Written by: Sierra Morris
In my experience, many trainers and general educators still buy in to the popular myth that people have one (or two) of three possible learning styles: visual, audible, or kinesthetic. Anyone who’s ever taught or developed course material probably used visual aids with written explanations, perhaps subconsciously attempting to appeal to both “visual and auditory learners.” But how effective is this approach? How true is it that people either learn better through visual representations, audible elements, or kinesthetic exercises? The truth is: it isn’t effective, the “learning styles” myth lacks evidence, and a more effective “INSTRUCTING style” approach exists.
Visual, Auditory, or Kinesthetic Learners- Does it Matter?
In 2006, researchers asked a group of students to classify themselves as either visual, auditory, or kinesthetic learners. This group of students was then asked to take a learning style test to classify their learning style based on their responses. Each student was then subjected to evaluations of their visual memory, auditory memory, and kinesthetic memory. When students’ perceived learning style, tested learning style, and memory results were all compared, there were no relationships found.
These findings mean that a student who perhaps identified (by their own opinion or through the preliminary test) as a visual learner did NOT perform any better on the visual memory test than the other memory tests. Individuals who self-identified as visual learners came out of the preliminary classification test looking like auditory learners, but performed best on the kinesthetic memory test. The basic conclusion? Anyone can effectively comprehend and retain information using any of those different styles. The belief that people can better learn with one style over another is largely unsubstantiated.
Percentages of participants scoring highest in each preferred modality using self-report, the Barsch Learning Style Inventory, and standardized memory tests.
So, if it’s all no true and it’s not effective, why has the myth been propagated throughout the years? Learning styles caught on and have stayed put thanks to the predictable human desire to classify one another into neat little predictable groups or “types.” This also panders to the other human desire to feel special and unique; we like to perpetuate the idea we all have extremely varied brains which must be individually catered to.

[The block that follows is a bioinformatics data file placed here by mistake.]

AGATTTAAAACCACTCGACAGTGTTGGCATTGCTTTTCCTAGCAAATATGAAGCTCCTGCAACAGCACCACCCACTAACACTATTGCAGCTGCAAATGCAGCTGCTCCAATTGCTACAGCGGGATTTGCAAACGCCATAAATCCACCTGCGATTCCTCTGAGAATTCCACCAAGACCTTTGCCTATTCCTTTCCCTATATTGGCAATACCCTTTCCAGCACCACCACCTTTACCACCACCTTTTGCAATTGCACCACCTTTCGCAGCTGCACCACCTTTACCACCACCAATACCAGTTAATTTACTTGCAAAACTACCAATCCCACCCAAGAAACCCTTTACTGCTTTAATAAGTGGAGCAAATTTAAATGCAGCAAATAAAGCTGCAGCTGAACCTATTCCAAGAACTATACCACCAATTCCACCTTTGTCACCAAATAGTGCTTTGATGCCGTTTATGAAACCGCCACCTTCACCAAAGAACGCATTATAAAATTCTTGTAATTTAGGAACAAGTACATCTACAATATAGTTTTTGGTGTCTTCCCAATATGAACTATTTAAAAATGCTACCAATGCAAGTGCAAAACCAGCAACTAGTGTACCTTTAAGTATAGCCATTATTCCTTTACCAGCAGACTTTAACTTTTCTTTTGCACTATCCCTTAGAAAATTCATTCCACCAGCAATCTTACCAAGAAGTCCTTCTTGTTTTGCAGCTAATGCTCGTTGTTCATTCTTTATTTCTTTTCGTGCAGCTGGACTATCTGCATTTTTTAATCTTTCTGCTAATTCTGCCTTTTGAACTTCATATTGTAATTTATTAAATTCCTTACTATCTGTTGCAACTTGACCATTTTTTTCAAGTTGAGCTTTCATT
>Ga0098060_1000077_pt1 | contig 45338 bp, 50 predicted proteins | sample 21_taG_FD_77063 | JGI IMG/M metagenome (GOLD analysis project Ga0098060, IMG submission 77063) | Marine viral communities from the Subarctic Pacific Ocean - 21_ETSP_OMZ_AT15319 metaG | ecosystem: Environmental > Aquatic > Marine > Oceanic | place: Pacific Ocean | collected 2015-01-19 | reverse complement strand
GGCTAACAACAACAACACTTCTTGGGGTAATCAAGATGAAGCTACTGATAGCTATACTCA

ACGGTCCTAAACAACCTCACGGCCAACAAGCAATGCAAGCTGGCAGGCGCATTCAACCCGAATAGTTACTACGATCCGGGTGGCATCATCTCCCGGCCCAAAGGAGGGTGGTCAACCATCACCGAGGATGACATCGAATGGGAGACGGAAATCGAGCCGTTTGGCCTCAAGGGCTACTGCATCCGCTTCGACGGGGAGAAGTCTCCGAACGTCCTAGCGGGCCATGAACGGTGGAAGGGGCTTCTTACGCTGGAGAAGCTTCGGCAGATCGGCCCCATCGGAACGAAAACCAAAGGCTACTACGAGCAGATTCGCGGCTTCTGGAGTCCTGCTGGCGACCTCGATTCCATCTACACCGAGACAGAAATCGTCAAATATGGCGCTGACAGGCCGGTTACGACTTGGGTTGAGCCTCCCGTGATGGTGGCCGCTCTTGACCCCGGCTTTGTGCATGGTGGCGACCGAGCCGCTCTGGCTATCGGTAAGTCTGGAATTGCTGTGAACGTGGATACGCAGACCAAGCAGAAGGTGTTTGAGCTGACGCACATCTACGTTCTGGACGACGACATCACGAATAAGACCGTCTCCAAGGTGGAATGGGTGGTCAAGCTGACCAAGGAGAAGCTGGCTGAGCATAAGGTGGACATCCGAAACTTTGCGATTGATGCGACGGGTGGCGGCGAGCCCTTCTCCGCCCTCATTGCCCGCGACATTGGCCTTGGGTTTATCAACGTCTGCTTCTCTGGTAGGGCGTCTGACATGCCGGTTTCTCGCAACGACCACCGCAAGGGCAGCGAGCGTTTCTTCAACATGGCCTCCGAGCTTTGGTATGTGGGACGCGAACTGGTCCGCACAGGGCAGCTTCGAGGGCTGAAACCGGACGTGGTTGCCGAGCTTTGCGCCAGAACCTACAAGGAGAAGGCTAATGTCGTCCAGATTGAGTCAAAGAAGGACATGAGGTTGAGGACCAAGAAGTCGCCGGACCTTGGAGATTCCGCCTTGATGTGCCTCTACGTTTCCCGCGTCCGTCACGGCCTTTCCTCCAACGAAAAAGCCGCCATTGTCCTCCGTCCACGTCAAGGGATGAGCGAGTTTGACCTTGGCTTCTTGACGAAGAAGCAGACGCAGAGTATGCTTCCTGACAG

This is neither 100% true nor is it practical. If we want to believe that individual learning styles exist, we must then take measures to cater to them, otherwise our training (by our own measure) would be inadequate and ineffective. This could mean testing and classifying individuals into learning groups (i.e. holding at least three separate seminars per safety course), then finding a way to appeal to every group’s needs with every presented concept. Some individual learning style advocates have actually identified seven different learning styles. Imagine the challenge providing for seven different learning styles presents to the average company. This is impractical, especially in safety training.
Pick an Instructing Style that Fits the Course Material, Not the Individual Learner
What is far more practical, and in fact far more effective, is not teaching in a way that caters to an “individual learning style,” but rather teaching to appeal to the INSTRUCTING style of the subject matter. Meaning, instead of attempting to incorporate audible elements, visual elements, and kinesthetic elements to appeal to a wide range of personalities in your audience (because now we know, thanks to research, that everyone in the classroom can benefit from just one), you are better off choosing one that befits the material you are attempting to convey.